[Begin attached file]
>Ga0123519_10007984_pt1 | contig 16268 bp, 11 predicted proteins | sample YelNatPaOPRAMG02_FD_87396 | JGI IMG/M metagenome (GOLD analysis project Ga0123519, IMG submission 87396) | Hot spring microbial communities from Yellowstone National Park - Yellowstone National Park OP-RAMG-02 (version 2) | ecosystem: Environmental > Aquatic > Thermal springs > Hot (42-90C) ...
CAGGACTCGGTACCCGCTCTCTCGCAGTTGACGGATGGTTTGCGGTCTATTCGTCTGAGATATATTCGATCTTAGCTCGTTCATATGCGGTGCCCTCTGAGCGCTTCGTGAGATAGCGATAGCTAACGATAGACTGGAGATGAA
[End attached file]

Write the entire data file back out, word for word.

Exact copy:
>Ga0123519_10007984_pt1 | contig 16268 bp, 11 predicted proteins | sample YelNatPaOPRAMG02_FD_87396 | JGI IMG/M metagenome (GOLD analysis project Ga0123519, IMG submission 87396) | Hot spring microbial communities from Yellowstone National Park - Yellowstone National Park OP-RAMG-02 (version 2) | ecosystem: Environmental > Aquatic > Thermal springs > Hot (42-90C) ...
CAGGACTCGGTACCCGCTCTCTCGCAGTTGACGGATGGTTTGCGGTCTATTCGTCTGAGATATATTCGATCTTAGCTCGTTCATATGCGGTGCCCTCTGAGCGCTTCGTGAGATAGCGATAGCTAACGATAGACTGGAGATGAA